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prepared by Rabbi Eliezer Chrysler
Kollel Iyun Hadaf, Jerusalem

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Nedarim 26

NEDARIM 26 - dedicated anonymously in honor of Kollel Iyun Hadaf, and in honor of those who study the Dafyomi around the world.



(a) We just learned that, according to Rabah, when the Noder says 'Had I known that my father was among them, I would have said 'Kulchem Asurim Chutz me'Aba'! even Beis Hillel concede that 'Neder she'Hutar Miktzaso, Lo Hutar Kulo', and that they argue with Beis Shamai when he said 'P'loni u'P'loni Asurin ve'Aba Mutar'. In Rava's opinion - Beis Shamai agrees with Beis Hillel that 'Neder she'Hutar Miktzaso, Hutar Kulo', and they argue with them in a case of 'Kulchem Asurim Chutz me'Aba'.

(b) Despite the fact that they also hold 'Neder she'Hutar Miktzaso Hutar Kulo', they argue - because they follow the opinion of Rebbi Meir, who holds 'Tafus Lashon Rishon' (when two Leshonos clash - such as 'Harei Zu Temuras Olah, Harei Zu Temuras Shelamim', we adopt the first Lashon). Here too, seeing as he retains the original Lashon of 'Kulchem' (which *includes* his father and his brother), we ignore his second Lashon of 'Chutz me'Avi ... ', which *precludes* them.

(c) Although Beis Shamai follows the opinion of Rebbi Meir, the cases are not exactly similar (and it may well even be that Rebbi Meir disagrees with Beis Shamai, as we shall see later). The basic difference between the two cases is - that whereas Rebbi Meir speaks in a case when the second statement clashes with the first, as we explained, Beis Shamai is speaking when the second statement renders the first one to have been an error.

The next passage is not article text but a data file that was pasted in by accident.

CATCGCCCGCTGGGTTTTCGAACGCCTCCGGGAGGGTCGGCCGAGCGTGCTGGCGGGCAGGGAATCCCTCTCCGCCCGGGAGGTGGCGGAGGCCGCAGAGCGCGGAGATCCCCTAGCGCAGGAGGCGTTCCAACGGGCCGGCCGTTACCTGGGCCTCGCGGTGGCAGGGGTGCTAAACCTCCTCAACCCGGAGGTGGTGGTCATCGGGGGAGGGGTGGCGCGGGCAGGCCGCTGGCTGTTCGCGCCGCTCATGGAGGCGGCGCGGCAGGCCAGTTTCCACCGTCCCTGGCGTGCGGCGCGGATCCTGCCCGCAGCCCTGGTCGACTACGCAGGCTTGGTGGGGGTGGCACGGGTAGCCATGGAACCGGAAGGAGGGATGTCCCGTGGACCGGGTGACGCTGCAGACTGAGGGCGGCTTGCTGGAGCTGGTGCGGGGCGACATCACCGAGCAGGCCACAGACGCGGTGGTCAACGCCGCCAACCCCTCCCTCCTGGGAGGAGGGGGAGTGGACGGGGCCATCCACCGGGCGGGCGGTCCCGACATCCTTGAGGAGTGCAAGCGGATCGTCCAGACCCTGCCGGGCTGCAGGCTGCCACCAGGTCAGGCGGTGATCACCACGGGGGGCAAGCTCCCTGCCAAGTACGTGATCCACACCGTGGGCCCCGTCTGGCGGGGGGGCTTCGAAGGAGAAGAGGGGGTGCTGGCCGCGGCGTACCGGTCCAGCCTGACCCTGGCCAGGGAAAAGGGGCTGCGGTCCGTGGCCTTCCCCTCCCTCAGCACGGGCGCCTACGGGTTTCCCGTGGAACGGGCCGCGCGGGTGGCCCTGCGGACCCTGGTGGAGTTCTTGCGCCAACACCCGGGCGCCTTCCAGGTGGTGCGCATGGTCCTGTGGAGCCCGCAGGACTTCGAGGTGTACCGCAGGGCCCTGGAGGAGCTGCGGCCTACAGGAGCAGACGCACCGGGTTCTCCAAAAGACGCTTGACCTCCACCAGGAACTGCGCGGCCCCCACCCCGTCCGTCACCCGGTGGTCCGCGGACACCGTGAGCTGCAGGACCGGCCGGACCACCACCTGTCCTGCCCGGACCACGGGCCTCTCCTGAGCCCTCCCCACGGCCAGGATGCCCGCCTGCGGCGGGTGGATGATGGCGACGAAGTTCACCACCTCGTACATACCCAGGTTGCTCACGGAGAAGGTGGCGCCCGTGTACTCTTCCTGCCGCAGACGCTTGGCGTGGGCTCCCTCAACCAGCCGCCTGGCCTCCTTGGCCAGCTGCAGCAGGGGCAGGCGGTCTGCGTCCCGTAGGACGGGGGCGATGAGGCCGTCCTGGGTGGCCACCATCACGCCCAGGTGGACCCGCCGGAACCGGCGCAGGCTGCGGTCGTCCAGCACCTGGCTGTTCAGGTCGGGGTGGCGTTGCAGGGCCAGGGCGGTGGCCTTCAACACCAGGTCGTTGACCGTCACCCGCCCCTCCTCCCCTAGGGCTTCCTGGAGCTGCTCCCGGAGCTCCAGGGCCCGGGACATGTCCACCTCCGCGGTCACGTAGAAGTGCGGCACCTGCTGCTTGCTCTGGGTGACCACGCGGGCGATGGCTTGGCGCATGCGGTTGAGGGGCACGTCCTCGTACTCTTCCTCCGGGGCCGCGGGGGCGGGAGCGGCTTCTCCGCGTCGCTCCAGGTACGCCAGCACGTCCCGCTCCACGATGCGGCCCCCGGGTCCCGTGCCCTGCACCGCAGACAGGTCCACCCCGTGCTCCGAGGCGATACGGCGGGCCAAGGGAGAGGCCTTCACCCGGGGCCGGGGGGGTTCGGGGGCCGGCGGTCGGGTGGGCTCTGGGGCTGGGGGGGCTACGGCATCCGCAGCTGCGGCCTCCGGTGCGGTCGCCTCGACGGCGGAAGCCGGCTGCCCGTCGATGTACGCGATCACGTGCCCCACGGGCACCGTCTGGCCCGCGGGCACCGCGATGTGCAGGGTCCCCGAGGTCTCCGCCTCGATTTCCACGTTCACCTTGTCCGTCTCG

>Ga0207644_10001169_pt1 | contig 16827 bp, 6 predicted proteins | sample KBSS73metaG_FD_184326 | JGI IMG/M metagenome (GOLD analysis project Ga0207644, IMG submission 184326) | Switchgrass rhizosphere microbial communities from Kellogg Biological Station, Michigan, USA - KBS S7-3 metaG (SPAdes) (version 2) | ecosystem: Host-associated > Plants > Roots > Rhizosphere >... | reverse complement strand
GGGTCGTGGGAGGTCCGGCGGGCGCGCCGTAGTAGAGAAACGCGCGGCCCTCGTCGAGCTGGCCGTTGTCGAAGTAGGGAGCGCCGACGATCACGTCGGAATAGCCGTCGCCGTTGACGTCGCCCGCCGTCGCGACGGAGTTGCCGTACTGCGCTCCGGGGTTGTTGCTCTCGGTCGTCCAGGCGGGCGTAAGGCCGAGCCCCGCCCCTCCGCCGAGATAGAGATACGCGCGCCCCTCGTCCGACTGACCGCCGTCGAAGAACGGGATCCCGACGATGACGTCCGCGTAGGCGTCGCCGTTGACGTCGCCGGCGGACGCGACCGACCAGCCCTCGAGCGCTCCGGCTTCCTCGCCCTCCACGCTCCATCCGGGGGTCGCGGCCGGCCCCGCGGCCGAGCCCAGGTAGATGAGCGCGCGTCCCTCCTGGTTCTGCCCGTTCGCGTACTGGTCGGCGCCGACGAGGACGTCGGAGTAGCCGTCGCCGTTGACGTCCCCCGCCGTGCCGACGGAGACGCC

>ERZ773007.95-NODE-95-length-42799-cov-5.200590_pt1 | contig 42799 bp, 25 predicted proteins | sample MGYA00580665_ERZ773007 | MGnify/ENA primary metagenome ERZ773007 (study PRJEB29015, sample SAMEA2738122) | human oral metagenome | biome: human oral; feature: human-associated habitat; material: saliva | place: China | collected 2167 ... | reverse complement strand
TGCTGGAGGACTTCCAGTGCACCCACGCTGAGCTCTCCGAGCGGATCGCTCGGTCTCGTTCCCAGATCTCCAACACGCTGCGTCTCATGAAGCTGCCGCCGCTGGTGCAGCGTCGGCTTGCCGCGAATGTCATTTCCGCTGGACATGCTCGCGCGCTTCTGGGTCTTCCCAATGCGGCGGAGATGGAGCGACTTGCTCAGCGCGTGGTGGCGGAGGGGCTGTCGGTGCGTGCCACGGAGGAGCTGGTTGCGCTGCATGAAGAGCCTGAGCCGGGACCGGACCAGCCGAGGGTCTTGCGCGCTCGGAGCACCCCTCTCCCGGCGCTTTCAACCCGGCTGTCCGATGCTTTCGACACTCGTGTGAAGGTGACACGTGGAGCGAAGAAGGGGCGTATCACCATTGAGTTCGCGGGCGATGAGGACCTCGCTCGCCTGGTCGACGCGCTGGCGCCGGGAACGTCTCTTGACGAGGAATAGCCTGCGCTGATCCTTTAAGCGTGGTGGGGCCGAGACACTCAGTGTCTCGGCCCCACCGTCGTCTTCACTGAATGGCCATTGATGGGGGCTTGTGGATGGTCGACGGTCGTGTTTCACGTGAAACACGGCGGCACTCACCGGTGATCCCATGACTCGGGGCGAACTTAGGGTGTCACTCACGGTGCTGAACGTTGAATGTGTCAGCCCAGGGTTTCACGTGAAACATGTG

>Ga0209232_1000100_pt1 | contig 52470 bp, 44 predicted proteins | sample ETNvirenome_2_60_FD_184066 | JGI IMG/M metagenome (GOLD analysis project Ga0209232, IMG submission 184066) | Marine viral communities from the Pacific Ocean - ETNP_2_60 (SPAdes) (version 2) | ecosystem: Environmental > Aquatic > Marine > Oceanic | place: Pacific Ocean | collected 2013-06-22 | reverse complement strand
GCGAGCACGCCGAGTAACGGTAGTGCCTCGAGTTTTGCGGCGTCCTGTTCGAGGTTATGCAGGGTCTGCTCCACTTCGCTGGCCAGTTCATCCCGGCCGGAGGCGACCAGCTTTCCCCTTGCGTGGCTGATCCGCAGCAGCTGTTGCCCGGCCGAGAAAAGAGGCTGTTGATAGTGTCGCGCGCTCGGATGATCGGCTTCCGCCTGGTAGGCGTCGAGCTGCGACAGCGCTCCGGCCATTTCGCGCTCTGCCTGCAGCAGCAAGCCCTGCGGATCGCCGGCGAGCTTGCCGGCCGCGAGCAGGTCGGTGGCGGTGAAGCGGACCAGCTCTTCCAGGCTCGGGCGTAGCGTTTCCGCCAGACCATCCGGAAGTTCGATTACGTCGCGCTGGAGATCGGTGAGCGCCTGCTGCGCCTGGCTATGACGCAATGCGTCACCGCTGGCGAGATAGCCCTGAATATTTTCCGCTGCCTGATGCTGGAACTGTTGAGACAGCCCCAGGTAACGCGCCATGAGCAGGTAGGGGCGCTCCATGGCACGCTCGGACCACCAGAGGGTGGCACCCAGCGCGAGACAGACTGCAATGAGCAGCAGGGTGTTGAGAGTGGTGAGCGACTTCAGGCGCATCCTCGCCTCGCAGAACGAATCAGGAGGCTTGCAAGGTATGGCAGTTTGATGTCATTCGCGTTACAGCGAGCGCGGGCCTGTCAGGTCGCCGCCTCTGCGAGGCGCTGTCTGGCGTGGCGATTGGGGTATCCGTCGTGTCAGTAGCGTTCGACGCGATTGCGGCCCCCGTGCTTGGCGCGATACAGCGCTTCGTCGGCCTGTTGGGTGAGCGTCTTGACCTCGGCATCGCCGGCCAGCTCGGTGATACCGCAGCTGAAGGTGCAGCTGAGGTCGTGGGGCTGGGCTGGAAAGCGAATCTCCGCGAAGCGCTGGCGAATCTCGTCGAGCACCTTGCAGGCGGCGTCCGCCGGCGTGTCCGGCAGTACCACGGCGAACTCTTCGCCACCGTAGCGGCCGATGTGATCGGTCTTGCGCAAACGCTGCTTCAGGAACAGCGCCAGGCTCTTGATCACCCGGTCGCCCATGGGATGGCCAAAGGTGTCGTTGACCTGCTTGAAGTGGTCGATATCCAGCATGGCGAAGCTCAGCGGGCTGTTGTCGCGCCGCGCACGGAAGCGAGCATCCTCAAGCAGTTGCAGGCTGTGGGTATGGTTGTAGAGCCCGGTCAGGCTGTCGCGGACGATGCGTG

(d) Beis Hillel holds like Rebbi Yossi - who maintains that one takes into account his final statement, not what he said first ('bi'Gamar Devarav Adam Nitfas').

(a) The Tana in the Mishnah in 'Rebbi Eliezer', defining the 'Neder she'Hutar Miktzaso, Hutar Kulo' of Rebbi Akiva, differentiates between 'she'Eini Neheneh le'Kulchem' ('Hutar ha'Rishon, Hutru Kulam') and 'she'Eini Neheneh la'Zeh ve'la'Zeh' ('Hutar ha'Rishon, Hutru Kulam'). In the latter case - he says 'Hutar ha'Acharon, ha'Acharon Mutar ve'Chulan Asurin'.

(b) Assuming that we temporarily ignore the final case (of 'Hutar ha'Acharon' - see Rosh, whose explanation we are adopting in this section), when Rav Papa says there is no problem with the Mishnah - he means that both speak when the Noder changed the contents as well as the Lashon: in the Reisha, he originally said 'la'Zeh ve'la'Zeh', and later claimed that he would have said 'Kulchem, whereas in the Seifa, he speaks in the reverse (or vice-versa).

(c) The problem that Rav Papa has with the Seifa of the Mishnah is - that, according to Rava, seeing as the Noder changed to 'la'Zeh ve'la'Zeh', why is this cited in the name of Rebbi Akiva, implying that the Rabbanan disagree, when Rava just explained that, in such a case, they agree with him?